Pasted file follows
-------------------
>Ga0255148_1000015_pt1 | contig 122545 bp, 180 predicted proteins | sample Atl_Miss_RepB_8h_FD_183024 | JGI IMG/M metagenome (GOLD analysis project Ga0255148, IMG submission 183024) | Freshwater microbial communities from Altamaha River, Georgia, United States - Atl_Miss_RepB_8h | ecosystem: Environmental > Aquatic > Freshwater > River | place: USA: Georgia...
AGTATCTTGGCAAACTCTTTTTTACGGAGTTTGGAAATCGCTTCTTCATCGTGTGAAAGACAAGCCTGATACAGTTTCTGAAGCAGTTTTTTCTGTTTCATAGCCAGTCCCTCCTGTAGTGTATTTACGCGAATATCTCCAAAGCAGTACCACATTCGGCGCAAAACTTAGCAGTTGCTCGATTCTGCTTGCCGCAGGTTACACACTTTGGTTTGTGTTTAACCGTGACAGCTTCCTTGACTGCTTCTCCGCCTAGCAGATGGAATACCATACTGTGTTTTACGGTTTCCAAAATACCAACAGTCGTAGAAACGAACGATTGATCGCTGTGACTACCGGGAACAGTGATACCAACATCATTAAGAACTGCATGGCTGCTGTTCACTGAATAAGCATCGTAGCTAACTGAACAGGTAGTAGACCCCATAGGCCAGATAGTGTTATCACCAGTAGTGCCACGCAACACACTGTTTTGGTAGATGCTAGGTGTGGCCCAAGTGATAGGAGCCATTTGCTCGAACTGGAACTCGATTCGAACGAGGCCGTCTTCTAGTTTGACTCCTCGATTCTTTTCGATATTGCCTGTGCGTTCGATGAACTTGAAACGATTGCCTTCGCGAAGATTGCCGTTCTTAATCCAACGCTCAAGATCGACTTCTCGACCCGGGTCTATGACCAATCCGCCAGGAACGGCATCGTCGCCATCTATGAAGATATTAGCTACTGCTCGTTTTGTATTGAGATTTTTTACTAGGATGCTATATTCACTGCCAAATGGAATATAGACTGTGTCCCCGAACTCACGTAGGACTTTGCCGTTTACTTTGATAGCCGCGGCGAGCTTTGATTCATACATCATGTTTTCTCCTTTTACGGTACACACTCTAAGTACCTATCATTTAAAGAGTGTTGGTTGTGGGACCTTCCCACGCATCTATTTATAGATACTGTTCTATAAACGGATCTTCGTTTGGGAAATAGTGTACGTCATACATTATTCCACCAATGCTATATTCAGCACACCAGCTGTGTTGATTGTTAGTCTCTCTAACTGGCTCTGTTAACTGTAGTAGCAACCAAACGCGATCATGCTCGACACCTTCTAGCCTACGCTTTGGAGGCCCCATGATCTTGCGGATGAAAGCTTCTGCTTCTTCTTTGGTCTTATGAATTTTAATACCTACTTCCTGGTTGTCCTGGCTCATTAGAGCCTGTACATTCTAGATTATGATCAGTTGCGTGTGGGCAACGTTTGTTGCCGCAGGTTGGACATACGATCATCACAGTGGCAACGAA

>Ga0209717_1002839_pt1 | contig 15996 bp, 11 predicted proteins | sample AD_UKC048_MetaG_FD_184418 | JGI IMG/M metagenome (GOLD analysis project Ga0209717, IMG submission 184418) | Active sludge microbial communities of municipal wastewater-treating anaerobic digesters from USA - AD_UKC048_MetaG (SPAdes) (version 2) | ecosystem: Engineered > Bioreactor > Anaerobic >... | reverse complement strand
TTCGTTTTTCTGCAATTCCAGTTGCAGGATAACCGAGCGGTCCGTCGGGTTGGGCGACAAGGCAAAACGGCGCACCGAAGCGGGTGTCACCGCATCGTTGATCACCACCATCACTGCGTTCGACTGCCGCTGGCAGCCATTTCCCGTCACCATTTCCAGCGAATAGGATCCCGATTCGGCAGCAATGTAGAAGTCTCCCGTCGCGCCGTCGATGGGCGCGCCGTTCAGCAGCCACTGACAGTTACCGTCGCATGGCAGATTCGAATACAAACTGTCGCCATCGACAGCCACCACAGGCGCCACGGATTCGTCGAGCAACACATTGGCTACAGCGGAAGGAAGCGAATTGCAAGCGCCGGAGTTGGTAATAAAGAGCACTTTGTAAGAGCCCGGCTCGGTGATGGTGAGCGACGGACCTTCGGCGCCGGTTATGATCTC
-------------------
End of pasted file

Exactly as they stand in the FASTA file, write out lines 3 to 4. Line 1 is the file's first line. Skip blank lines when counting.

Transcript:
>Ga0209717_1002839_pt1 | contig 15996 bp, 11 predicted proteins | sample AD_UKC048_MetaG_FD_184418 | JGI IMG/M metagenome (GOLD analysis project Ga0209717, IMG submission 184418) | Active sludge microbial communities of municipal wastewater-treating anaerobic digesters from USA - AD_UKC048_MetaG (SPAdes) (version 2) | ecosystem: Engineered > Bioreactor > Anaerobic >... | reverse complement strand
TTCGTTTTTCTGCAATTCCAGTTGCAGGATAACCGAGCGGTCCGTCGGGTTGGGCGACAAGGCAAAACGGCGCACCGAAGCGGGTGTCACCGCATCGTTGATCACCACCATCACTGCGTTCGACTGCCGCTGGCAGCCATTTCCCGTCACCATTTCCAGCGAATAGGATCCCGATTCGGCAGCAATGTAGAAGTCTCCCGTCGCGCCGTCGATGGGCGCGCCGTTCAGCAGCCACTGACAGTTACCGTCGCATGGCAGATTCGAATACAAACTGTCGCCATCGACAGCCACCACAGGCGCCACGGATTCGTCGAGCAACACATTGGCTACAGCGGAAGGAAGCGAATTGCAAGCGCCGGAGTTGGTAATAAAGAGCACTTTGTAAGAGCCCGGCTCGGTGATGGTGAGCGACGGACCTTCGGCGCCGGTTATGATCTC